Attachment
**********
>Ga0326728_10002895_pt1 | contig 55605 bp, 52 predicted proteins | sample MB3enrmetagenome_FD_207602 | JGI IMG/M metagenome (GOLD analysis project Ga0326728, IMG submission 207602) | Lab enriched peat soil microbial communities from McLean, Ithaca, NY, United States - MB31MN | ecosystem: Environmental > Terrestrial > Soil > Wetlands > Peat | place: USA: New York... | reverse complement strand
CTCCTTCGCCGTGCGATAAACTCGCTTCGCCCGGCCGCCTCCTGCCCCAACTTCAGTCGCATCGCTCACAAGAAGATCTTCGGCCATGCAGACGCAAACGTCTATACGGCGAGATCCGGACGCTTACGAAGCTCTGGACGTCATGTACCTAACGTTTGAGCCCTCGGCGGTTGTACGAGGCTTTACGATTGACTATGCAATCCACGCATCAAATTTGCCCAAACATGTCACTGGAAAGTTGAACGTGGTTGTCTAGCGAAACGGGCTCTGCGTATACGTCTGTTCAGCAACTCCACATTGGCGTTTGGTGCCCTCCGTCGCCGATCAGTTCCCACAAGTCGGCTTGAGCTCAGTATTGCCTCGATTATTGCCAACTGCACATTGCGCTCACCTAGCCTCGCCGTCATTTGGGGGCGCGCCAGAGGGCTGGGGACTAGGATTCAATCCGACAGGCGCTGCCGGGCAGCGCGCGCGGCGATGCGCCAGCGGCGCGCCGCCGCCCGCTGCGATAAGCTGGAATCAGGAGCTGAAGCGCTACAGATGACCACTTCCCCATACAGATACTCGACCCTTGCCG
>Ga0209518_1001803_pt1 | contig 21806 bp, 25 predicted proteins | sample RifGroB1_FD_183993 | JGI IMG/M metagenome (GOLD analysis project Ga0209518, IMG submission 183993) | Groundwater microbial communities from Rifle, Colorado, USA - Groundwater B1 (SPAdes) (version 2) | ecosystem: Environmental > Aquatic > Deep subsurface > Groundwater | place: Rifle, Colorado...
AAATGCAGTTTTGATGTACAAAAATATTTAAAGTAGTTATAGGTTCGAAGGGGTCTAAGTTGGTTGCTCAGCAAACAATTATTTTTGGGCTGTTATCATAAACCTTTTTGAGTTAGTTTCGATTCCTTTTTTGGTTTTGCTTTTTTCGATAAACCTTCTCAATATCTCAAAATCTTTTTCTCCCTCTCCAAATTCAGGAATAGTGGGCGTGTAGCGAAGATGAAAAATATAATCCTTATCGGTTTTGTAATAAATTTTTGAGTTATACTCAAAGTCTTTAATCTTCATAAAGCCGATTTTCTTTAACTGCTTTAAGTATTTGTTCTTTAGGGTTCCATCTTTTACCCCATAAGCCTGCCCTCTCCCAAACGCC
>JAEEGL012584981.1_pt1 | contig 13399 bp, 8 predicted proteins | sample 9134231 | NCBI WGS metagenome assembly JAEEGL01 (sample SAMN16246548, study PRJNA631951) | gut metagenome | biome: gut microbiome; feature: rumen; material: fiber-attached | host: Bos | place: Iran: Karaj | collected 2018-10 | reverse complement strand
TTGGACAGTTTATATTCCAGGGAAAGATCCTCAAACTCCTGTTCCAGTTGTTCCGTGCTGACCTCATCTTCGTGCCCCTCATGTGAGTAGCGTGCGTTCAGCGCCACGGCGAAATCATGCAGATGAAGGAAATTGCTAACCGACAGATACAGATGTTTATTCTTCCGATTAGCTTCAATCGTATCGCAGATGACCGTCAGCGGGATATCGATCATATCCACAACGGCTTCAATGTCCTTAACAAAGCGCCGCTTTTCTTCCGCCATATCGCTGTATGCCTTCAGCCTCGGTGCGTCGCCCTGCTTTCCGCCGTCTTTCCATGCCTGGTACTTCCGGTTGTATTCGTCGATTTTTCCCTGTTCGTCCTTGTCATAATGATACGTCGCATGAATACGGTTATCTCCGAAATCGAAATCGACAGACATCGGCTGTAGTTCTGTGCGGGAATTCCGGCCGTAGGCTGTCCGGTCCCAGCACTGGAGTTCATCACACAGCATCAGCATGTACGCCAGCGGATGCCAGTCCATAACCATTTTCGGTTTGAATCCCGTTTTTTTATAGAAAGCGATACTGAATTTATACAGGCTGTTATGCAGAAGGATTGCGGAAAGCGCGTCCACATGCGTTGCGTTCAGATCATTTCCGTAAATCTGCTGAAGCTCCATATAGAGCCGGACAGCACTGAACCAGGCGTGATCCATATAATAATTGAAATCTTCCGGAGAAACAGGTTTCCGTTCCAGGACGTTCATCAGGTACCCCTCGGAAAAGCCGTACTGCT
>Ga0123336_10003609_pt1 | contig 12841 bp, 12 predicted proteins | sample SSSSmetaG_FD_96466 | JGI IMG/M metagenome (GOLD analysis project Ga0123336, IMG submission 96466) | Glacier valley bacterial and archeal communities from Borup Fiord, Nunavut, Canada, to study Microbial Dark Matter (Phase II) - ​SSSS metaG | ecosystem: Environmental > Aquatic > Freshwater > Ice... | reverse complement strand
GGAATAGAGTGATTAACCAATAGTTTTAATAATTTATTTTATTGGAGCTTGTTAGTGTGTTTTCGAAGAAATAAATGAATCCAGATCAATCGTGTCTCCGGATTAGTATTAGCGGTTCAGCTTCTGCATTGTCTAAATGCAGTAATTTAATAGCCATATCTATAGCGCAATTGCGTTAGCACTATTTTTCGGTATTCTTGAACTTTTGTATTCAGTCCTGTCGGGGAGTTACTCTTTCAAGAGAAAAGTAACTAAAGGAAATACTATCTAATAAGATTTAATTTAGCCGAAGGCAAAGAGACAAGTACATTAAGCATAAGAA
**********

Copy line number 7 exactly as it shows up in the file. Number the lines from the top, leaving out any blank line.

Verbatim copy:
>Ga0123336_10003609_pt1 | contig 12841 bp, 12 predicted proteins | sample SSSSmetaG_FD_96466 | JGI IMG/M metagenome (GOLD analysis project Ga0123336, IMG submission 96466) | Glacier valley bacterial and archeal communities from Borup Fiord, Nunavut, Canada, to study Microbial Dark Matter (Phase II) - ​SSSS metaG | ecosystem: Environmental > Aquatic > Freshwater > Ice... | reverse complement strand